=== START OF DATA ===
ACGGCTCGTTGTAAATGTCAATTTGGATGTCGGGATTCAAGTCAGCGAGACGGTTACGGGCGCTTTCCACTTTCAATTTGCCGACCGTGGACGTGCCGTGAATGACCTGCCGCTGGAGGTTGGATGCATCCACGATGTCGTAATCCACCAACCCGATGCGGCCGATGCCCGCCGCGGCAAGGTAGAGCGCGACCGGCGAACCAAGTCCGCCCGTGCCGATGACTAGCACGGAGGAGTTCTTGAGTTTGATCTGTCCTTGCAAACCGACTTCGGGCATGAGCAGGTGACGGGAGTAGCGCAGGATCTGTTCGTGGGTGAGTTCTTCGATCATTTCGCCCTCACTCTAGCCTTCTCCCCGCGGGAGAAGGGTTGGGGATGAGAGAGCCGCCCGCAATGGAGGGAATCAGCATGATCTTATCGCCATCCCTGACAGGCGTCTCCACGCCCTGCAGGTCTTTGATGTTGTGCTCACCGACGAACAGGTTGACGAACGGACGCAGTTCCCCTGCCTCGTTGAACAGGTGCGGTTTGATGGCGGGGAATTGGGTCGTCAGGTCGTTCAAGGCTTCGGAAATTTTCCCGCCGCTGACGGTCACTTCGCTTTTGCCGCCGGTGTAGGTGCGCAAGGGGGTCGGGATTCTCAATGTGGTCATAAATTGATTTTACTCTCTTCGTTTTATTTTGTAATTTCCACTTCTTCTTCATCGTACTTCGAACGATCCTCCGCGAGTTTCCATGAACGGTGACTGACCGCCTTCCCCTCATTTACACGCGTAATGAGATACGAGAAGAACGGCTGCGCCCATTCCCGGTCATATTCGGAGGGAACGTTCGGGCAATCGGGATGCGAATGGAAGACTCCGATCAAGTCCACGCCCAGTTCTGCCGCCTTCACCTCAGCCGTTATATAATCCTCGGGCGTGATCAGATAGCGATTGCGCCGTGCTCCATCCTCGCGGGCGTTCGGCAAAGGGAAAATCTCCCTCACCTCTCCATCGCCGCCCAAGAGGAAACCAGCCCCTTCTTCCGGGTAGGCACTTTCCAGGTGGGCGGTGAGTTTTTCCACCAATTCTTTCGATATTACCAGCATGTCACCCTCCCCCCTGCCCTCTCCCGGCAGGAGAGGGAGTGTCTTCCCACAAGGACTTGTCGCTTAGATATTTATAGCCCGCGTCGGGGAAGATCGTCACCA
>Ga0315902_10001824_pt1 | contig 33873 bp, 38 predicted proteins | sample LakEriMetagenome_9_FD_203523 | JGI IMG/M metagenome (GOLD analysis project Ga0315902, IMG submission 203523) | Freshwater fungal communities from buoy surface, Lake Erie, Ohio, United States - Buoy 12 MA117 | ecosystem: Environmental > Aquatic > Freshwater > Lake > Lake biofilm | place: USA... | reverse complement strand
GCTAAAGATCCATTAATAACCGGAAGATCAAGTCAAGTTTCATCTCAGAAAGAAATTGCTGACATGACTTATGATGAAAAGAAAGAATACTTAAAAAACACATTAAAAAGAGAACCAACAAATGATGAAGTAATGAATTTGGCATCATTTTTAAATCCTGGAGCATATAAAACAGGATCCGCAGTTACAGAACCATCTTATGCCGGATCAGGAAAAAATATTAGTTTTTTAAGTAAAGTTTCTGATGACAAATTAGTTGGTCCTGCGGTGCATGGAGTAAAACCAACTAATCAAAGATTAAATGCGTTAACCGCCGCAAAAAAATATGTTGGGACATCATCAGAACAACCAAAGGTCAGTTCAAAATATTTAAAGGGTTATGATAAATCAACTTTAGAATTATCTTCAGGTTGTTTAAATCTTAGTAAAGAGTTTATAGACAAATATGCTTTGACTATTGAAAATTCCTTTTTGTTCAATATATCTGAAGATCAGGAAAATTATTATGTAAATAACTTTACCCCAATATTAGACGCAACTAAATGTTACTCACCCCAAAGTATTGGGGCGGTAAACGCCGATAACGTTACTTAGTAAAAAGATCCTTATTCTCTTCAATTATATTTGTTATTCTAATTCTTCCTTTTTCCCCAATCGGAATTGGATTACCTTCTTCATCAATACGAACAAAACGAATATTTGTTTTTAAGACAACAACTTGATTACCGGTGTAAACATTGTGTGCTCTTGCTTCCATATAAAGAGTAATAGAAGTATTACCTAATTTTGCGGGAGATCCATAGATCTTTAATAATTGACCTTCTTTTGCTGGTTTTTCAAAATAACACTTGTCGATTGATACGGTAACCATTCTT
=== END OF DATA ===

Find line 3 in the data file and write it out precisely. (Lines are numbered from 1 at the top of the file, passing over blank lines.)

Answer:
GCTAAAGATCCATTAATAACCGGAAGATCAAGTCAAGTTTCATCTCAGAAAGAAATTGCTGACATGACTTATGATGAAAAGAAAGAATACTTAAAAAACACATTAAAAAGAGAACCAACAAATGATGAAGTAATGAATTTGGCATCATTTTTAAATCCTGGAGCATATAAAACAGGATCCGCAGTTACAGAACCATCTTATGCCGGATCAGGAAAAAATATTAGTTTTTTAAGTAAAGTTTCTGATGACAAATTAGTTGGTCCTGCGGTGCATGGAGTAAAACCAACTAATCAAAGATTAAATGCGTTAACCGCCGCAAAAAAATATGTTGGGACATCATCAGAACAACCAAAGGTCAGTTCAAAATATTTAAAGGGTTATGATAAATCAACTTTAGAATTATCTTCAGGTTGTTTAAATCTTAGTAAAGAGTTTATAGACAAATATGCTTTGACTATTGAAAATTCCTTTTTGTTCAATATATCTGAAGATCAGGAAAATTATTATGTAAATAACTTTACCCCAATATTAGACGCAACTAAATGTTACTCACCCCAAAGTATTGGGGCGGTAAACGCCGATAACGTTACTTAGTAAAAAGATCCTTATTCTCTTCAATTATATTTGTTATTCTAATTCTTCCTTTTTCCCCAATCGGAATTGGATTACCTTCTTCATCAATACGAACAAAACGAATATTTGTTTTTAAGACAACAACTTGATTACCGGTGTAAACATTGTGTGCTCTTGCTTCCATATAAAGAGTAATAGAAGTATTACCTAATTTTGCGGGAGATCCATAGATCTTTAATAATTGACCTTCTTTTGCTGGTTTTTCAAAATAACACTTGTCGATTGATACGGTAACCATTCTT